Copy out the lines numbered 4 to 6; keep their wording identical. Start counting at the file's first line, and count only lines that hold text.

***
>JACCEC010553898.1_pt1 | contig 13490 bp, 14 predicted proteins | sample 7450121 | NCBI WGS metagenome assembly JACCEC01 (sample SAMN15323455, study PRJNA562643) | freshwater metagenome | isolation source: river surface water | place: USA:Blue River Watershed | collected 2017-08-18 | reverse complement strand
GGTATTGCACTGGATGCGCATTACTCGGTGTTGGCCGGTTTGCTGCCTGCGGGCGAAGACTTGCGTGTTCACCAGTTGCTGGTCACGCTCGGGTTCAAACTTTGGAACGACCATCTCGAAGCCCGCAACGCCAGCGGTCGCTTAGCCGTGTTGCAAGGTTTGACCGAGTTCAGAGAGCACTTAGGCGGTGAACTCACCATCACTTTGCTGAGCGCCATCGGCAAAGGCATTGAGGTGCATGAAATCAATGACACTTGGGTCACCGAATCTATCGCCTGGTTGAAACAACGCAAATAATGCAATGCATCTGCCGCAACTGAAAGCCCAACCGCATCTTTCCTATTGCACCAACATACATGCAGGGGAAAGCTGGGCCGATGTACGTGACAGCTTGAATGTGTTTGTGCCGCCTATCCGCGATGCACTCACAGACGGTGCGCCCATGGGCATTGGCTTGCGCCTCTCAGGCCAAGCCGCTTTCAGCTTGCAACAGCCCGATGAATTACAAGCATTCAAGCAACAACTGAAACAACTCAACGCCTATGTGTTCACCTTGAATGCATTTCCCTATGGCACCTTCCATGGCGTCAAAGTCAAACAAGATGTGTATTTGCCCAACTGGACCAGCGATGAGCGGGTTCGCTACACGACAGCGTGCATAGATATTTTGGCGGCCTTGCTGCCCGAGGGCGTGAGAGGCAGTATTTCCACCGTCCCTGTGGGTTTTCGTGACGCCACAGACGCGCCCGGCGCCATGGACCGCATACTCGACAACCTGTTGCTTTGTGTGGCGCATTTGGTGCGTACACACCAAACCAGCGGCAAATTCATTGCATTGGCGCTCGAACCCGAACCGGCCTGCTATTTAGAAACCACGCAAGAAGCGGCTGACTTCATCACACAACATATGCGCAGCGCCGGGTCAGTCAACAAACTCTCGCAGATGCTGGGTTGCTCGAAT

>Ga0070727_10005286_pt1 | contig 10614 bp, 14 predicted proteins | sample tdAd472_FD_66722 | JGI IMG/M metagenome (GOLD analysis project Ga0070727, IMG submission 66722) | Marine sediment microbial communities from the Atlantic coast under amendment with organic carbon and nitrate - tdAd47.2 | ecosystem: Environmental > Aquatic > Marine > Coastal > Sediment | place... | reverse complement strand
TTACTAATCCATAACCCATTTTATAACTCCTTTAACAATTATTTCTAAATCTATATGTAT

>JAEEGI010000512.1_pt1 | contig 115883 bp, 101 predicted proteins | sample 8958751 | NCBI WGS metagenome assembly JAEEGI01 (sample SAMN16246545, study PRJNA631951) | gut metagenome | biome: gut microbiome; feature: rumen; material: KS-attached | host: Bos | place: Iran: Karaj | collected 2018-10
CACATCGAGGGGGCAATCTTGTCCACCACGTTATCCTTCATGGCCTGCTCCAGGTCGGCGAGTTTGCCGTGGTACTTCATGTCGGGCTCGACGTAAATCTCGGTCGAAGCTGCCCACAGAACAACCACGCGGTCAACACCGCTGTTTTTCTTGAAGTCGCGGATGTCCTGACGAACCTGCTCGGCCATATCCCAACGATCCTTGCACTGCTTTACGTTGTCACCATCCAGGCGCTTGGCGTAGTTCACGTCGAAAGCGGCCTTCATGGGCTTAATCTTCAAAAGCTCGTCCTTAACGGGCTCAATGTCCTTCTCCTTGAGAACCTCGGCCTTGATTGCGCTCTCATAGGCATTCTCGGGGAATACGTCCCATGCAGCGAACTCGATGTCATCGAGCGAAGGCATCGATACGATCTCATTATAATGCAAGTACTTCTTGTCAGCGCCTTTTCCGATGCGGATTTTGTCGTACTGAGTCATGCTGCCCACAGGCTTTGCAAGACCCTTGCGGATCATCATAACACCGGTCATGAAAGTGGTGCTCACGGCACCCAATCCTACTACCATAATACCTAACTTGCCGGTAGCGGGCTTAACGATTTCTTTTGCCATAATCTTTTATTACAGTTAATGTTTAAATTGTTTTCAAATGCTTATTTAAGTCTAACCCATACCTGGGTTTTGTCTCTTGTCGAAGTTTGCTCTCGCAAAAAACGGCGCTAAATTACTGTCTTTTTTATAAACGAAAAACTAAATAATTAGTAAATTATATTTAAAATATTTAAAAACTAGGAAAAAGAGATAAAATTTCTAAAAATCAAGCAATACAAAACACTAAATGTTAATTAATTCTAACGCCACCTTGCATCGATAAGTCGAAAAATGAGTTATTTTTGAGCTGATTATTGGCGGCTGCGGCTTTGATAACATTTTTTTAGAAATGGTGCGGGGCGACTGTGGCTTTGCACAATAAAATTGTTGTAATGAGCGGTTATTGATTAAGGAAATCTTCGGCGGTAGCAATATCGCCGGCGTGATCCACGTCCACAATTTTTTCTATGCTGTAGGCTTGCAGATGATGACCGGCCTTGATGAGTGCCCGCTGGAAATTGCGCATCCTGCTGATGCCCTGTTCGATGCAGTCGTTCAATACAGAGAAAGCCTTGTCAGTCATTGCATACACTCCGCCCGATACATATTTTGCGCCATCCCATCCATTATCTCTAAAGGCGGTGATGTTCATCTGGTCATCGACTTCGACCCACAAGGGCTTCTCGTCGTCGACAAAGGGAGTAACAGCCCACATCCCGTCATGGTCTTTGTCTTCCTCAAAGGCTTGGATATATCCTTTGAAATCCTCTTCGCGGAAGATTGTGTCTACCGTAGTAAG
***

TTACTAATCCATAACCCATTTTATAACTCCTTTAACAATTATTTCTAAATCTATATGTAT

>JAEEGI010000512.1_pt1 | contig 115883 bp, 101 predicted proteins | sample 8958751 | NCBI WGS metagenome assembly JAEEGI01 (sample SAMN16246545, study PRJNA631951) | gut metagenome | biome: gut microbiome; feature: rumen; material: KS-attached | host: Bos | place: Iran: Karaj | collected 2018-10
CACATCGAGGGGGCAATCTTGTCCACCACGTTATCCTTCATGGCCTGCTCCAGGTCGGCGAGTTTGCCGTGGTACTTCATGTCGGGCTCGACGTAAATCTCGGTCGAAGCTGCCCACAGAACAACCACGCGGTCAACACCGCTGTTTTTCTTGAAGTCGCGGATGTCCTGACGAACCTGCTCGGCCATATCCCAACGATCCTTGCACTGCTTTACGTTGTCACCATCCAGGCGCTTGGCGTAGTTCACGTCGAAAGCGGCCTTCATGGGCTTAATCTTCAAAAGCTCGTCCTTAACGGGCTCAATGTCCTTCTCCTTGAGAACCTCGGCCTTGATTGCGCTCTCATAGGCATTCTCGGGGAATACGTCCCATGCAGCGAACTCGATGTCATCGAGCGAAGGCATCGATACGATCTCATTATAATGCAAGTACTTCTTGTCAGCGCCTTTTCCGATGCGGATTTTGTCGTACTGAGTCATGCTGCCCACAGGCTTTGCAAGACCCTTGCGGATCATCATAACACCGGTCATGAAAGTGGTGCTCACGGCACCCAATCCTACTACCATAATACCTAACTTGCCGGTAGCGGGCTTAACGATTTCTTTTGCCATAATCTTTTATTACAGTTAATGTTTAAATTGTTTTCAAATGCTTATTTAAGTCTAACCCATACCTGGGTTTTGTCTCTTGTCGAAGTTTGCTCTCGCAAAAAACGGCGCTAAATTACTGTCTTTTTTATAAACGAAAAACTAAATAATTAGTAAATTATATTTAAAATATTTAAAAACTAGGAAAAAGAGATAAAATTTCTAAAAATCAAGCAATACAAAACACTAAATGTTAATTAATTCTAACGCCACCTTGCATCGATAAGTCGAAAAATGAGTTATTTTTGAGCTGATTATTGGCGGCTGCGGCTTTGATAACATTTTTTTAGAAATGGTGCGGGGCGACTGTGGCTTTGCACAATAAAATTGTTGTAATGAGCGGTTATTGATTAAGGAAATCTTCGGCGGTAGCAATATCGCCGGCGTGATCCACGTCCACAATTTTTTCTATGCTGTAGGCTTGCAGATGATGACCGGCCTTGATGAGTGCCCGCTGGAAATTGCGCATCCTGCTGATGCCCTGTTCGATGCAGTCGTTCAATACAGAGAAAGCCTTGTCAGTCATTGCATACACTCCGCCCGATACATATTTTGCGCCATCCCATCCATTATCTCTAAAGGCGGTGATGTTCATCTGGTCATCGACTTCGACCCACAAGGGCTTCTCGTCGTCGACAAAGGGAGTAACAGCCCACATCCCGTCATGGTCTTTGTCTTCCTCAAAGGCTTGGATATATCCTTTGAAATCCTCTTCGCGGAAGATTGTGTCTACCGTAGTAAG